You know how the saying (kind of) goes, ‘Always judge a book by its content page?’ That is at least what I was thinking when I started reading Janaki Lenin’s book, Every Creature Has a Story. Not only does it have a beautiful cover, it has a riveting Contents page.
Here, are a few examples –
Sticklebacks Hold Their Water
Wasps Enslave Spiders to Weave for Them
Laziness Has Its Uses
Did Moby Dick Sink the Pequod?
And it just gets better from there. Underscored by a tagline that tells readers, What Science Reveals About Animal Behaviour, author and filmmaker Lenin’s book is a collection of 50 essays, updated and selected from her column in The Wire. Lenin’s series offers a fascinating understanding of animal behaviour, while breaking down complex science and research for the reader.
For instance, in ‘Rodent Monogamy’ Lenin considers the question of what makes some prairie voles ‘stick to one mate and the others wander?’ Explaining research that otherwise would be gobbledygook for many of us, she explains the way vasopressin, a hormone produced by the hypothalamus influences social behaviours. It’s enthralling stuff, suffused with generous doses of humour and insight.
I was fascinated by ‘The Scent of a Fur Seal’, where Lenin writes about the curious case of Antarctic fur seal mothers being able to locate their offspring after having travelled as far as 240km over five to ten days in search of food. Countless documentaries came to mind as I read this chapter slowly, taking it all in.
As a children’s book author, I have always read in stories on how seahorses make for great dads, as males are the ones who get pregnant. Lenin talks to Camilla Whittington and her colleagues at the University of Sydney, Australia, to understand this better. Including how on a full moon night, the father produces ‘isotocin, the fish equivalent of oxytocin’ to induce labour. Never looking at a full moon night in the same way again! And that, a ‘big-belly seahorse dad’ can produce some 1,100 babies.
Another example of good paternal behaviour that Lenin cites is that of ‘young male moustached warblers’ who, if the fathers do a runner, step into incubate eggs, feed the female’s young chicks, and keep predators away. Surrogacy in the bird world, who’d have thought that there were so many examples, and such sound reasons for them.
There are lots of aha moments in the book, awe- and aww-inducing ones as well. Like when Lenin explores the question ‘Are Humpback Whales Altruistic?’ It turns out, they do go out of their way to rescue their own kind, and sometimes other creatures! Marine biologist Robert Pitman, who is with the National Marine Fisheries Service, US, offers insight into their Good Samaritan motivation—along with his colleagues, he has compiled some 115 cases of humpbacks confronting killer whales in the Pacific and Atlantic Oceans.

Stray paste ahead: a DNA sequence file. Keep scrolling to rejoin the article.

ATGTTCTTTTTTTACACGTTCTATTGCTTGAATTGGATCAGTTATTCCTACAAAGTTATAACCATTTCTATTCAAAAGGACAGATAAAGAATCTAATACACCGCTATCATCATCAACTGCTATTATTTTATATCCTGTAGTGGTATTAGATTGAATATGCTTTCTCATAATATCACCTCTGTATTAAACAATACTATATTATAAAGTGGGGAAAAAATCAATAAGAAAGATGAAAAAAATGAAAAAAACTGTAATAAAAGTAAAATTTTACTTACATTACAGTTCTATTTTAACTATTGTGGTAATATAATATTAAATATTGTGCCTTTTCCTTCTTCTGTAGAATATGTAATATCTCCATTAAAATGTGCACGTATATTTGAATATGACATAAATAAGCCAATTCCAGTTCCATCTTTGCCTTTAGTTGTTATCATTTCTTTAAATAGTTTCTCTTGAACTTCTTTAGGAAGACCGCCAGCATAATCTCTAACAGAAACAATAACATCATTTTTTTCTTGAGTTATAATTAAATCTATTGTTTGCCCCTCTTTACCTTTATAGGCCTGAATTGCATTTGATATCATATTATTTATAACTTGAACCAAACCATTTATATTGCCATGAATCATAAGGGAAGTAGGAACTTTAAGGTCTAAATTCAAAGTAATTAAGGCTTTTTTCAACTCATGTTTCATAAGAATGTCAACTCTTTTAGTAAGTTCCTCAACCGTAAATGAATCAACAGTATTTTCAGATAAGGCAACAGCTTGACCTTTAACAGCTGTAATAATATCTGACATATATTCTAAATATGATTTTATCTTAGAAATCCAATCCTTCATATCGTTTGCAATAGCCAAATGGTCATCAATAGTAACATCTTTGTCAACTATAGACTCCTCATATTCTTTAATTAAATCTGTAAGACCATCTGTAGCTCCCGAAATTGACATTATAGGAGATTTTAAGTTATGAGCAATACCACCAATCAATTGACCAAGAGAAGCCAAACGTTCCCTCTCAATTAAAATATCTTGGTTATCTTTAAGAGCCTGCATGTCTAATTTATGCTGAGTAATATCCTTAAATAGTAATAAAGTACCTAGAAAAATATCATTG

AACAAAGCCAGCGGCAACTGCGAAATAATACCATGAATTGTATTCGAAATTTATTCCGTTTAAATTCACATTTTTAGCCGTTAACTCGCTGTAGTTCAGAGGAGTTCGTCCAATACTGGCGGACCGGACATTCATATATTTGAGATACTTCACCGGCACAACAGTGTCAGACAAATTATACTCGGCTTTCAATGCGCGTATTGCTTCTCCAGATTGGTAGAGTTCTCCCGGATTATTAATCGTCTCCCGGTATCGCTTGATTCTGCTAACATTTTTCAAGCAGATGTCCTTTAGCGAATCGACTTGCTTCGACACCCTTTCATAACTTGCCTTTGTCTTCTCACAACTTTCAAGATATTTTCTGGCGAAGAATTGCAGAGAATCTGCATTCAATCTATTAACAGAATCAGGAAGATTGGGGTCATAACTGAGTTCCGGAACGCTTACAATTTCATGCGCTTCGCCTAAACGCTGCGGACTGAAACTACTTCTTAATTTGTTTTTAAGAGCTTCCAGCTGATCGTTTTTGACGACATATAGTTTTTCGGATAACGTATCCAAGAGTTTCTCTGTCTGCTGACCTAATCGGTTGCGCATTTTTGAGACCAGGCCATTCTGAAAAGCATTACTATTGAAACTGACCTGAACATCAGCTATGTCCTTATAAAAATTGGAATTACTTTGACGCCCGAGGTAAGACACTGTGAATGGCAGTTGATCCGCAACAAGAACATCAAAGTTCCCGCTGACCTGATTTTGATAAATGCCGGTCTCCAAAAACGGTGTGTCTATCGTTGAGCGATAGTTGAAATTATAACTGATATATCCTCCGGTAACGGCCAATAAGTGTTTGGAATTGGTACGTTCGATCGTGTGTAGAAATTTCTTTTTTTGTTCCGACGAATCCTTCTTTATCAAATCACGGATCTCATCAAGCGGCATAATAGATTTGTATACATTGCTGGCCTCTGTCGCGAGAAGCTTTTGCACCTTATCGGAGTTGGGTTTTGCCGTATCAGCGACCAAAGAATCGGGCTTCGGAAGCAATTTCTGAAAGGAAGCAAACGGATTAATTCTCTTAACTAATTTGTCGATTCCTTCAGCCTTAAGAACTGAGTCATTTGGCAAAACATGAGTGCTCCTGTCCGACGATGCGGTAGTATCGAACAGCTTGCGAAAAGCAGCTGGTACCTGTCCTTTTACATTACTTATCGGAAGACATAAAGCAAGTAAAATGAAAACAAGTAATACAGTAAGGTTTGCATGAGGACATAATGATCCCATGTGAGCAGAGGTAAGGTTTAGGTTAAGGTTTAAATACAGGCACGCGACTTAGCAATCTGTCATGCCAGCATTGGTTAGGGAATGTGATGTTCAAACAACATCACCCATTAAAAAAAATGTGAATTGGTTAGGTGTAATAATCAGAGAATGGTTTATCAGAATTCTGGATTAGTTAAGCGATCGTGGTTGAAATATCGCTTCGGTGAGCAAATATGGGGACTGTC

From looking at bird song to parenting behaviour and literary history to prey-predator relationships, the author takes on complex subjects with panache and offers scientific reasoning and research in each essay, separating fact from anecdotes. What’s also fantastic is that Lenin delves into different species, but mostly she looks at oft-ignored ones—from ants to snails and shrews to wasps. It’s bizarre, it’s enthralling, and it’s witty. And she does all of this with clarity and a scientific curiosity which is really infectious.
In her Introduction, Lenin admits that it hasn’t always been easy. The basis of the essay was a column, which means short deadlines and so she appreciated the chance to ‘update and tinker’ with stories for the book. ‘As if the challenge of getting the science right and communicating it accurately weren’t enough,’ she writes, ‘I also aspired towards another goal—to entertain and connect with readers who knew nothing about the animals.’ That is a good goal to aspire to, and Lenin achieves it and how.
Also, I must admit, having this book in hardback, given that it’s so beautifully produced (not to mention extensively researched), makes it a joy to hold and read.
When it comes to animal behaviour, few Indian books approach the subject from the lens of science for mainstream narratives. Usually these strands are restricted to academia, which is why Every Creature Has a Story becomes something of a landmark publication. Especially at the time it has been published—we’re entering into what is now being called as the Sixth Extinction, we’re firmly in the Anthropocene, not to mention a pandemic, and it’s become imperative, as developmental biologist K VijayRaghavan, in his foreword to the book writes, ‘to understand earth’s many remaining natural wonders better, even as we strive to restore it to stability.’ And Every Creature Has a Story does just that.